with predispositions to deadly diseases. you probably know that science has made giant leaps in detecting and treating some of those illnesses, but what you probably don't know is that at the same time, biotech companies have been patenting human genes. that's right. whether you like it or not, a vital part of who you are may now belong to someone else. >> let me just examine him. >> people are worried more than ever about how the chemicals we're exposed to are affecting our health. among them, a family of chemicals used in everyday plastics known as phthalates, which congress banned in toys after a study by dr. shanna swan. welcome to 60 minutes on cnbc. i'm lesley stahl. we'll be exploring the world of science in this episode. later we'll bring you morley safer's story about the human genome patents being awarded to biotech companies and the proprietary control they now have over part of who you are. and then my report on a ubiquitous chemical called phthalates, which is in everything from perfume to children's toys, but which may also be causing birth defects. but first, steve kroft's story on the
his masters in commuter science and other degrees from ucla. join me in welcoming our panel people. and as mayor as one of the finite cities in america why are you supporting immigration >> thank you carl. let me repeat my hangz or thanks for julia and kevin. this is the first company i visit in this city and carl thank you. and the carl bishop group is very important working with our chamber of commerce and the other nonprofit. a simple answer is jobs. the reason i'm working on immigration reform. i used to be a civil rights attorney and helped folks to 0 reunite with their families. but at the time the direction connect to the history of the city being a city of immigrants 35 percent of all the small businesses in san francisco was owned by an immigrant. our whole history this city's been built on good immigrants who found ideas and employed others. and today that story has not changed. i think that the businesses in succeed if we have good sound business policies but we make sure there's comprehensive immigration reform. because we've he learned over the years is that there are
and compare performances in reading, math and science. results from 2012 were released today, and, once again, the u.s. hovered near the middle of the pack, lagging in some areas even as other countries advanced. math remains the biggest challenge. 29 other systems had higher average scores than american high schoolers. the u.s. fared better in reading, where it ranked 20th, and in science, ranking 23rd. the best results were in east asia, where students from shanghai, singapore, south korea and japan, among others, placed near the top. pisa results also showed another concern for american teens as well: a smaller percentage of them reached the top levels of proficiency. as in the past, though, some education experts questioned just what and how much pisa tells us, given social, cultural and economic differences among nations. the pisa test is coordinated by the organization for economic cooperation and development, the o.e.c.d. andreas schleicher serves as deputy director for education and skills there. he helped develop and runs the tests, and joins us now. >> so explain to us first, what i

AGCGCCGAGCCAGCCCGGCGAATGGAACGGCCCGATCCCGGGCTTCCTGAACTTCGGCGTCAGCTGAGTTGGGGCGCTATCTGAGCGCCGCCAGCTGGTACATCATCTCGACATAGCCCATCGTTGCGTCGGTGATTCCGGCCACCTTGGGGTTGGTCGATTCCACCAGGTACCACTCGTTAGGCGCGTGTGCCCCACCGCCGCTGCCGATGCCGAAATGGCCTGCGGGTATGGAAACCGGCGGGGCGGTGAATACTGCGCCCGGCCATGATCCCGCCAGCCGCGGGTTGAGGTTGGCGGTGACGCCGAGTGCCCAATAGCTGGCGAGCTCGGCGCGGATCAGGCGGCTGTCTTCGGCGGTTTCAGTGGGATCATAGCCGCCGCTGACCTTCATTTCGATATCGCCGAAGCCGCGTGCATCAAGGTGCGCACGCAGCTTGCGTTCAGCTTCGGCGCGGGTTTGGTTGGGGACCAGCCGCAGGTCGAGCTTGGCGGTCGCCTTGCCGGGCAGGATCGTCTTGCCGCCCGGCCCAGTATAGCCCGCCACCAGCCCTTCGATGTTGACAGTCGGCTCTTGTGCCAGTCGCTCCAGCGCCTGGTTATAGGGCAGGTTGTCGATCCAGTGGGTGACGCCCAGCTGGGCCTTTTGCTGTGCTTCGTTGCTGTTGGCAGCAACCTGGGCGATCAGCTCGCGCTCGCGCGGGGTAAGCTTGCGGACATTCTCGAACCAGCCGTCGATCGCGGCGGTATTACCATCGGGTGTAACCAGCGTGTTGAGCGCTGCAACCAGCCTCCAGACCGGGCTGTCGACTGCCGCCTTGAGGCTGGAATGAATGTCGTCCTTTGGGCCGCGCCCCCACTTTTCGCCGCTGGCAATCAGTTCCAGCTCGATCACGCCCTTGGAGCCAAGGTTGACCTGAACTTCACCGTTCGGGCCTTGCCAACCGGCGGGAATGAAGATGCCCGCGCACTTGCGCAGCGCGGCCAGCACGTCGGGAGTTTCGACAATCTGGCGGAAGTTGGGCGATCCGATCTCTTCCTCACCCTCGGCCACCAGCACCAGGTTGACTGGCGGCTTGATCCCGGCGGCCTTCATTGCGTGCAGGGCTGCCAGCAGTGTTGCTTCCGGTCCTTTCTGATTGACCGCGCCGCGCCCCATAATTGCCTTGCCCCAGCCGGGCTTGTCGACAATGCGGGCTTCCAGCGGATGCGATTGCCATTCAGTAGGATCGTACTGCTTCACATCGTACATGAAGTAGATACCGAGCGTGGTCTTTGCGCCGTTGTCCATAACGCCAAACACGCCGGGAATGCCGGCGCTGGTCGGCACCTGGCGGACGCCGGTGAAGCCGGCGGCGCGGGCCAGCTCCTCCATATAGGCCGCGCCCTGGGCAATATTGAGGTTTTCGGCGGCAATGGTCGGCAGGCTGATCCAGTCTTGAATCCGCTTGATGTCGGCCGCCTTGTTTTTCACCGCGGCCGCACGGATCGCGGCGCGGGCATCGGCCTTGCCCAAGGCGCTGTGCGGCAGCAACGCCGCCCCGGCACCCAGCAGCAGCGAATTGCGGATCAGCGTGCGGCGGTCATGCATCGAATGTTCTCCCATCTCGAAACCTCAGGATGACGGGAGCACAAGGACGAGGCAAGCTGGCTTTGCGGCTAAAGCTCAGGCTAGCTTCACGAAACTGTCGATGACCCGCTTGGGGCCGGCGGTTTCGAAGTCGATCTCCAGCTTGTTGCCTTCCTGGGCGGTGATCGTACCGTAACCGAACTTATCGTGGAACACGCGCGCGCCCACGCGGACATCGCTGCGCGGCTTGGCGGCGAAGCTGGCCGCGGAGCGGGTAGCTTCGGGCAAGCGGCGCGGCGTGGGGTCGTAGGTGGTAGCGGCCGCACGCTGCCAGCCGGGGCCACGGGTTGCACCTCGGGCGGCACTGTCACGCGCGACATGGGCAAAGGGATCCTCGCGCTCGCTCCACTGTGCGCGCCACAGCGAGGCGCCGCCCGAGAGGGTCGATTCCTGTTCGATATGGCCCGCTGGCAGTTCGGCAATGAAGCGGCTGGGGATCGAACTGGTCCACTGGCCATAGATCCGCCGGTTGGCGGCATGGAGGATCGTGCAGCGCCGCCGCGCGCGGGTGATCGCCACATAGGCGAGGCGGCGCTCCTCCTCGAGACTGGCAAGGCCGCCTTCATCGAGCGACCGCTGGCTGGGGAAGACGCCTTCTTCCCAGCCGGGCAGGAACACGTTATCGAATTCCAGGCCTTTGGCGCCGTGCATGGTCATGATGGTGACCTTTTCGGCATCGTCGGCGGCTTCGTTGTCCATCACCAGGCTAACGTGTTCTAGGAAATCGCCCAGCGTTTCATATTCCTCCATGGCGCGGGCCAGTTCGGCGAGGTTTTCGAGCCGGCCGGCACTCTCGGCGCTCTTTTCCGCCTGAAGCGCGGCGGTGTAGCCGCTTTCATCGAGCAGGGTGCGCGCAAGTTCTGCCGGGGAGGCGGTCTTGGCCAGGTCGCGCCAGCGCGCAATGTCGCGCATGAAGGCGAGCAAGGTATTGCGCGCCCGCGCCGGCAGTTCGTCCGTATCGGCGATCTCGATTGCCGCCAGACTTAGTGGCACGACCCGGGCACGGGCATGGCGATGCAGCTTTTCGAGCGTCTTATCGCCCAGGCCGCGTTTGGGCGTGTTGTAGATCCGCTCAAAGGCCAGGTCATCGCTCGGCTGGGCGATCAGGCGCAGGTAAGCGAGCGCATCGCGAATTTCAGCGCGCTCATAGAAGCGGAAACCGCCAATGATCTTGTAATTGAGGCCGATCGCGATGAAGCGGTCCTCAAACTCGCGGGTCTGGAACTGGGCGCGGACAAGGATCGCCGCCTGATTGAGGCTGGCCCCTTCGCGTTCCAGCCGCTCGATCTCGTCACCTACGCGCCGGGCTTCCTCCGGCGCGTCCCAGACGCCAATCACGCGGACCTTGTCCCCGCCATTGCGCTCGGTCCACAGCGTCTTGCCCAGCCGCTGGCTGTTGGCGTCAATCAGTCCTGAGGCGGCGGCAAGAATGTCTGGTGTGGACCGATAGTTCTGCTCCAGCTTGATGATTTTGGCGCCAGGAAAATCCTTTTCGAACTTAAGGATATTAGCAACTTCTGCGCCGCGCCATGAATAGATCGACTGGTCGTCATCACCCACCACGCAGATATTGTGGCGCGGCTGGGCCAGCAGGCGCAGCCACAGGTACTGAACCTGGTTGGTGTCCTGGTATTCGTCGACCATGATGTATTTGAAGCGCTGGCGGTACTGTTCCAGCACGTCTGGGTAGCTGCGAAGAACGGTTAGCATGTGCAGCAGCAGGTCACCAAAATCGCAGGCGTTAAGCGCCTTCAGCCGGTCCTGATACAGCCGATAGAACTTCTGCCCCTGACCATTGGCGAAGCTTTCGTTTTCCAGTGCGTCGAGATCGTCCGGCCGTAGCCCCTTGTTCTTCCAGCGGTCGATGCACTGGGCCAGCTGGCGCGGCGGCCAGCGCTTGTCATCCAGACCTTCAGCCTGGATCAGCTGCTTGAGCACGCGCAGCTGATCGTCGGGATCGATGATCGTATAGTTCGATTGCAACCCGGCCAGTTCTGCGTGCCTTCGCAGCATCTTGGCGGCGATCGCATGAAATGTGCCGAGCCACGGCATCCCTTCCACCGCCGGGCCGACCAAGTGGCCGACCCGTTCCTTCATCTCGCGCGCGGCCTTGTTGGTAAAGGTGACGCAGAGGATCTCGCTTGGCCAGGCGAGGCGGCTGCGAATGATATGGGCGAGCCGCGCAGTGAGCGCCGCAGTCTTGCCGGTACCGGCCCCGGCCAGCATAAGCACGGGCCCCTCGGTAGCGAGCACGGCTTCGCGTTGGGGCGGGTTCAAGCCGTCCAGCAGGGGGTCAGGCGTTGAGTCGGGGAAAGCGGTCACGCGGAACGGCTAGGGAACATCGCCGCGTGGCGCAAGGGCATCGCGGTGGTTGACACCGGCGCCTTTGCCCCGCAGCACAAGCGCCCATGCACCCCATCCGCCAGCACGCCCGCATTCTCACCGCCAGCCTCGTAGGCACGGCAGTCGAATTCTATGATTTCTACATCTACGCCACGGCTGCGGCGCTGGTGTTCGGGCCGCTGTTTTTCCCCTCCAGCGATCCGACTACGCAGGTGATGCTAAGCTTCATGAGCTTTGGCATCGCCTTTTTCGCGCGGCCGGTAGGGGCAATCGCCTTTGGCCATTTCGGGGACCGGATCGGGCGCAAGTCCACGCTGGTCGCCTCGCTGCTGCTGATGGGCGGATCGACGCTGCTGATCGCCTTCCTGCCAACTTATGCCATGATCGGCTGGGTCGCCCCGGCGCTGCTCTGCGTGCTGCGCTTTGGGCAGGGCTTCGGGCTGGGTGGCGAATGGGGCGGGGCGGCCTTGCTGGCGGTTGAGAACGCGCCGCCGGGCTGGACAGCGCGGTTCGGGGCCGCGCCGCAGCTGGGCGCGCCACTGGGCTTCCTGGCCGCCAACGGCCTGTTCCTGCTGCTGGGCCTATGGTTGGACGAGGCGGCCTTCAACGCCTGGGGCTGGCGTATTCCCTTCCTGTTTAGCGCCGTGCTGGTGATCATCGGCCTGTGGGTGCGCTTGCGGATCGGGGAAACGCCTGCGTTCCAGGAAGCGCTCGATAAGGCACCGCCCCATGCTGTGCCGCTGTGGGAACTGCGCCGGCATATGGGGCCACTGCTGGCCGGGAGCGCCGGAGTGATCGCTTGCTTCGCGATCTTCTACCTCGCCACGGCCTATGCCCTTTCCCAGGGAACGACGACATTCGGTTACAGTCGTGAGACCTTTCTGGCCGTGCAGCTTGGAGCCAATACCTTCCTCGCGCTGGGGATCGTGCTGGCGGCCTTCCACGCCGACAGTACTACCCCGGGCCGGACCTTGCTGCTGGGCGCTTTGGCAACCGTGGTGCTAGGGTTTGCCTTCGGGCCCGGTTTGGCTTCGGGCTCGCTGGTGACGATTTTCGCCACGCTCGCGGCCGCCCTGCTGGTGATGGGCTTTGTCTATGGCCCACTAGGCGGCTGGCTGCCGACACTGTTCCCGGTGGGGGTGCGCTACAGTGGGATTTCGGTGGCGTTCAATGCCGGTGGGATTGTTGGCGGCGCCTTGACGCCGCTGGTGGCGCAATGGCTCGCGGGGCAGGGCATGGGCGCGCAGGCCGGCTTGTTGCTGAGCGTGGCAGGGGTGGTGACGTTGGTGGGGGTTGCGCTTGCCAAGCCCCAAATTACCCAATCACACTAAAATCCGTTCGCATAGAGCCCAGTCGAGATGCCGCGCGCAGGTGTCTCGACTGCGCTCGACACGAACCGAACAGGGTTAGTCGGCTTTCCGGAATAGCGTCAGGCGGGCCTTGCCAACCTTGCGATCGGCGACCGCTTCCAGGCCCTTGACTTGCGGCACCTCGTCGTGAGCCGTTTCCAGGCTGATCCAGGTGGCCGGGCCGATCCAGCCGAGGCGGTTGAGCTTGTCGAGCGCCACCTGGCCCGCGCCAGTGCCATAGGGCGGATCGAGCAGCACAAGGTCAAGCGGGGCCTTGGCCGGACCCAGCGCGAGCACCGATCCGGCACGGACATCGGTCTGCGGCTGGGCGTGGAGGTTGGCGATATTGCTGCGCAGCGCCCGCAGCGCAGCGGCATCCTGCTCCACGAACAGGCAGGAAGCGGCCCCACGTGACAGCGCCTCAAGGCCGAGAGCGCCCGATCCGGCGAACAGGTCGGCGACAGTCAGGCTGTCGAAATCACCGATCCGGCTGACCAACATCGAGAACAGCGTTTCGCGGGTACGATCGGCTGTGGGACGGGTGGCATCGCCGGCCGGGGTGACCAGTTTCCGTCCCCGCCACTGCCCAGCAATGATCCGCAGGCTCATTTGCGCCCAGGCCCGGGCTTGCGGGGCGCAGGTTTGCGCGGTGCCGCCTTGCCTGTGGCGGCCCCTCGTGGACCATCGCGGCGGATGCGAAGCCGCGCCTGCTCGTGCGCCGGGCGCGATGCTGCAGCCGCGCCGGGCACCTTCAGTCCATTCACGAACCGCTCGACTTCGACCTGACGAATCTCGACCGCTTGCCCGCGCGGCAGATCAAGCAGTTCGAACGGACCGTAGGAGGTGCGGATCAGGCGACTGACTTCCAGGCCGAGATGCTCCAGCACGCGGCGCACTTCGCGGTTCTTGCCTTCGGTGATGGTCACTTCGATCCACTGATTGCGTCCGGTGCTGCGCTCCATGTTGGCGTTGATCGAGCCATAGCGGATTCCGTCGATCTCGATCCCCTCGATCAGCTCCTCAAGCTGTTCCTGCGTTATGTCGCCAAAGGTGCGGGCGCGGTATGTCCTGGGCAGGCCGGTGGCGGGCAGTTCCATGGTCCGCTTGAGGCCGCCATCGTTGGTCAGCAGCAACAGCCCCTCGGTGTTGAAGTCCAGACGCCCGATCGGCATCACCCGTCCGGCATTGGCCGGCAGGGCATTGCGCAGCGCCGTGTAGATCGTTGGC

and science over great britain attended this meeting. and he said. he's very prompt the ball falls on all of them wood education in the united kingdom this is something absolutely a very insistent that the minister biggest biggest cheer. and because it's the uk says a leading company in education especially in the higher education system. i am from higher education myself and by unnoticed. pros the stairwell and the tallest reduce the chosen most or the united kingdom. plus the ride this this and other countries also but yes it did of those gatherings expressed the their pride then it probably didn't throw that they have returned and there with him for the benefit of all comfort and. presents they gave them a bit of wood to smile and say you do. it was amongst the class to class and the present the route to his strategy. kazakhstan two thousand fifty. and that these new generation of specialists. all of them have c'mon go to english. and the present. it affected the staff and when there was no time when one hundred and no one thousand and five hundred people speaking english. without tha
. >> passengers advised to get a tb shot. >> and a math and science and broethalizer and high school's controversy. >> and someone offers you alcohol. i might be alcohol tested and that eases the peer pressure off of you. y building a play set begins with a surprisewinge of back pain... and a choice. take up to 4 advil in a day or 2 aleve for all day relief. [ male announcer ] that's handy. ♪ >>> at the moment, a nationwide man hunt for a handyman colorado. police accuse him of shooting and killing three family members and setting their home on fire. the suspect, 59-year-old marry maps described as 6 feet tall, 135 pounds, red hair, blue eyes, said to live with the family up until a week before the incident. authorities say they consider maps to be armed and dangerous. southern colorado. >>> a scary situation for passengers aboard a us airways flight from austin, texas, to phoenix, after they were reportedly told that they may have been exposed to tuberculosis. word is emergency personnel cameonboard and announced that a passenger on board was carrying the disease. the centers for disease contro